Flow

interface Flow<out T> (source)

A cold asynchronous data stream that sequentially emits values and completes normally or with an exception.

Intermediate operators on the flow such as map, filter, take, zip, etc are functions that are applied to the upstream flow or flows and return a downstream flow where further operators can be applied to. Intermediate operations do not execute any code in the flow and are not suspending functions themselves. They only set up a chain of operations for future execution and quickly return. This is known as a cold flow property.

Terminal operators on the flow are either suspending functions such as collect, single, reduce, toList, etc. or launchIn operator that starts collection of the flow in the given scope. They are applied to the upstream flow and trigger execution of all operations. Execution of the flow is also called collecting the flow and is always performed in a suspending manner without actual blocking. Terminal operators complete normally or exceptionally depending on successful or failed execution of all the flow operations in the upstream. The most basic terminal operator is collect, for example:

try {
    flow.collect { value ->
        println("Received $value")
    }
} catch (e: Exception) {
    println("The flow has thrown an exception: $e")
}

By default, flows are sequential and all flow operations are executed sequentially in the same coroutine, with an exception for a few operations specifically designed to introduce concurrency into flow execution such as buffer and flatMapMerge. See their documentation for details.

The Flow interface does not carry information whether a flow truly is a cold stream that can be collected repeatedly and triggers execution of the same code every time it is collected, or if it is a hot stream that emits different values from the same running source on each collection. However, conventionally flows represent cold streams. Transitions between hot and cold streams are supported via channels and the corresponding API: channelFlow, produceIn, broadcastIn.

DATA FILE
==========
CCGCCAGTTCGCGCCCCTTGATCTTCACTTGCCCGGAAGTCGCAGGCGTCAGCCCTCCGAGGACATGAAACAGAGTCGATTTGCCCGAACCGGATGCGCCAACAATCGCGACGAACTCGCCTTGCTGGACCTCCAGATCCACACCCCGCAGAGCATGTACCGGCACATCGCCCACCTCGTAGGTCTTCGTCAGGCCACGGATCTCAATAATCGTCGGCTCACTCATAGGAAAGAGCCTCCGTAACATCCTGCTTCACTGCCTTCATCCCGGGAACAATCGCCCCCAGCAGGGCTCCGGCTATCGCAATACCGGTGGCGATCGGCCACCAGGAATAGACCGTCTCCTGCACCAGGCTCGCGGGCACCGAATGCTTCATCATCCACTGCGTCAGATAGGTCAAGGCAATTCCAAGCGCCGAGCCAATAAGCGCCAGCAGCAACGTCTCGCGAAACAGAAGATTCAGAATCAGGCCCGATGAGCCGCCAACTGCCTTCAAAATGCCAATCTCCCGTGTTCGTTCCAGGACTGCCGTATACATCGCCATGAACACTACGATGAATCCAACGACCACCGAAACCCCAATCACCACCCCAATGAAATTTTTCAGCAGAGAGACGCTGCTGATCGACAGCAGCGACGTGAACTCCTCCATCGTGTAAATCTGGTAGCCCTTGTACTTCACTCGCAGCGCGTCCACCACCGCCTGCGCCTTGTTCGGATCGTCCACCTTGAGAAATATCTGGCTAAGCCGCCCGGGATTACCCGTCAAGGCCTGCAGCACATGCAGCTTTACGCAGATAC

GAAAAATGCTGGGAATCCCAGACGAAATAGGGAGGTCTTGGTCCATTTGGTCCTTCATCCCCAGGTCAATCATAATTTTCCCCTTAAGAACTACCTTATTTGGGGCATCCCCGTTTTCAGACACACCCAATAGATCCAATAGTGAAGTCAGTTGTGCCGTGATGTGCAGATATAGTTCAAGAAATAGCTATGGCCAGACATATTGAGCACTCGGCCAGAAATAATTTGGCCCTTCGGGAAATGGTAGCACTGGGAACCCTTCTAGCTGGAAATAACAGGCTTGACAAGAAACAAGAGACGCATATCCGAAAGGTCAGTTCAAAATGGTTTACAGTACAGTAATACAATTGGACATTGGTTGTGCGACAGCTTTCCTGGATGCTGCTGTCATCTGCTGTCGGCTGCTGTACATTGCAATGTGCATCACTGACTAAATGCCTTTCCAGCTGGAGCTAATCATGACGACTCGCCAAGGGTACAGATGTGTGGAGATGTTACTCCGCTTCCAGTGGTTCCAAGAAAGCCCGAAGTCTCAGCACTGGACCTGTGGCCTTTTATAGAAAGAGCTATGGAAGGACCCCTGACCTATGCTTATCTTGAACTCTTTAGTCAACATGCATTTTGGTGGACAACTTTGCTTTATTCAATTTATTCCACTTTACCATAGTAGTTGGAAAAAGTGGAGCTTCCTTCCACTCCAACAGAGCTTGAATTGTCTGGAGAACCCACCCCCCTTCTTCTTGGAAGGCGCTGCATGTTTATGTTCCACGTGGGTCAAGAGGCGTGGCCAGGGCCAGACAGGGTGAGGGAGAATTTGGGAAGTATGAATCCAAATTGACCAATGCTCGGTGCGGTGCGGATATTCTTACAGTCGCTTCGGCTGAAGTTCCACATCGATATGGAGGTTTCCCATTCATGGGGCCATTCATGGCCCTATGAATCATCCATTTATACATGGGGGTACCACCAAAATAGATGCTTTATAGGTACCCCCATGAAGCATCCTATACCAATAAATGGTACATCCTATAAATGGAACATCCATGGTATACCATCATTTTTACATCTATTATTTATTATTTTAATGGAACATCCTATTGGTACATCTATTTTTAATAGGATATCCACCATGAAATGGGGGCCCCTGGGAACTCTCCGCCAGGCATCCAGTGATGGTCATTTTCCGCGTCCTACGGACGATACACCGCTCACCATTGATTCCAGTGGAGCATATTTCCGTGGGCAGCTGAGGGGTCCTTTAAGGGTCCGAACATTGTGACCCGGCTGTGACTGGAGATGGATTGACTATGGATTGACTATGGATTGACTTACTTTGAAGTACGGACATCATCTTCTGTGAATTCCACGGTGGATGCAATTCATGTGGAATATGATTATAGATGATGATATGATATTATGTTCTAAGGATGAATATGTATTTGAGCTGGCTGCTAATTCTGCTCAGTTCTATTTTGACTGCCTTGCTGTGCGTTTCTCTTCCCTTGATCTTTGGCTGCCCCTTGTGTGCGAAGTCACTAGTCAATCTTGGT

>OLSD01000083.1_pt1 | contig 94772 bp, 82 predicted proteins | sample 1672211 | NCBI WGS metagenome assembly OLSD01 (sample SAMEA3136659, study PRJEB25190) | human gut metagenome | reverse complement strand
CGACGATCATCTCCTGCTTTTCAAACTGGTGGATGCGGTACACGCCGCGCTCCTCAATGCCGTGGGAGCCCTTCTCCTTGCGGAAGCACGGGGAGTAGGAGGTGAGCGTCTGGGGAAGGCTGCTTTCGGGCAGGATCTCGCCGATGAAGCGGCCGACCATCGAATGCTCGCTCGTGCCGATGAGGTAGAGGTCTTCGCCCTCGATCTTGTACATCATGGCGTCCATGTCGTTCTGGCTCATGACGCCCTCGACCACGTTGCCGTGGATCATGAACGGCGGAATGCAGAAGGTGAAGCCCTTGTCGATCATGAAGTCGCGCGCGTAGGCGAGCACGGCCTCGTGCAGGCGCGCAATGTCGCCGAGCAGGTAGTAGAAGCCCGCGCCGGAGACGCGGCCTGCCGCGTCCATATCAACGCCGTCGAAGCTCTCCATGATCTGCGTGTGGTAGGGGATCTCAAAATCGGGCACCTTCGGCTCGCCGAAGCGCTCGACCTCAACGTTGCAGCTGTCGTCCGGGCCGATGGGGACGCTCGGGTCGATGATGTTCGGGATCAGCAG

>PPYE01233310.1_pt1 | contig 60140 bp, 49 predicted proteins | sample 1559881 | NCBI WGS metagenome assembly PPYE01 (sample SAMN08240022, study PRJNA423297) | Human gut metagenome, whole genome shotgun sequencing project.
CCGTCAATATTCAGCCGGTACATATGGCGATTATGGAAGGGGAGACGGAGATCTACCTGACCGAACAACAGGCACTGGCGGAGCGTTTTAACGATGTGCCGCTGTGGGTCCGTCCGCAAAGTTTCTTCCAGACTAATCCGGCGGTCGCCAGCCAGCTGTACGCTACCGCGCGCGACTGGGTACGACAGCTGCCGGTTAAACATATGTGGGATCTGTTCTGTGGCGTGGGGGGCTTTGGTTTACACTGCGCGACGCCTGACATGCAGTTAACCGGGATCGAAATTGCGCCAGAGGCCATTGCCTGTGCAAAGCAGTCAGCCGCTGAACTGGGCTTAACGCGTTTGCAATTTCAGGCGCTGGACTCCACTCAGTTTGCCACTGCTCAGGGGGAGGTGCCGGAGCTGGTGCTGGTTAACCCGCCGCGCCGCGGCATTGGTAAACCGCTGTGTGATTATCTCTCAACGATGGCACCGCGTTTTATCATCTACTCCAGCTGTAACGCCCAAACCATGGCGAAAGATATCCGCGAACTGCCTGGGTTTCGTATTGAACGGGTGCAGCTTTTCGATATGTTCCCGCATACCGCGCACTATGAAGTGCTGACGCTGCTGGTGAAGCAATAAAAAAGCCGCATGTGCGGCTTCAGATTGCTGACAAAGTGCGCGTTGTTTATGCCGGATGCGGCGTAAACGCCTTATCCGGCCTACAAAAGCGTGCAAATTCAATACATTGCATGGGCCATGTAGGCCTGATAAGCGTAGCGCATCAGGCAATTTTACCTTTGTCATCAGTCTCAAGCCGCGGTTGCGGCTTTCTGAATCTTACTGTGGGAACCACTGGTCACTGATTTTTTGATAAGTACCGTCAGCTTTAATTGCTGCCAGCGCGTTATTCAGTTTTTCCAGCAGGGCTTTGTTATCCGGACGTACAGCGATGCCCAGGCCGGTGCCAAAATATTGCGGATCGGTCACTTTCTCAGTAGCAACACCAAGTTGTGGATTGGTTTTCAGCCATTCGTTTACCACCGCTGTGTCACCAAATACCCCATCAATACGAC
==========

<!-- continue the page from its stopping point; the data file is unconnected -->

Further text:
Flow builders

There are the following basic ways to create a flow:

Flow constraints

All implementations of the Flow interface must adhere to two key properties described in detail below:

These properties ensure the ability to perform local reasoning about the code with flows and modularize the code in such a way that upstream flow emitters can be developed separately from downstream flow collectors. A user of a flow does not need to be aware of implementation details of the upstream flows it uses.

Context preservation

The flow has a context preservation property: it encapsulates its own execution context and never propagates or leaks it downstream, thus making reasoning about the execution context of particular transformations or terminal operations trivial.

There is only one way to change the context of a flow: the flowOn operator that changes the upstream context (“everything above the flowOn operator”). For additional information refer to its documentation.

This reasoning can be demonstrated in practice:

val flowA = flowOf(1, 2, 3)
    .map { it + 1 } // Will be executed in ctxA
    .flowOn(ctxA) // Changes the upstream context: flowOf and map

// Now we have a context-preserving flow: it is executed somewhere but this information is encapsulated in the flow itself

val filtered = flowA // ctxA is encapsulated in flowA
   .filter { it == 3 } // Pure operator without a context yet

withContext(Dispatchers.Main) {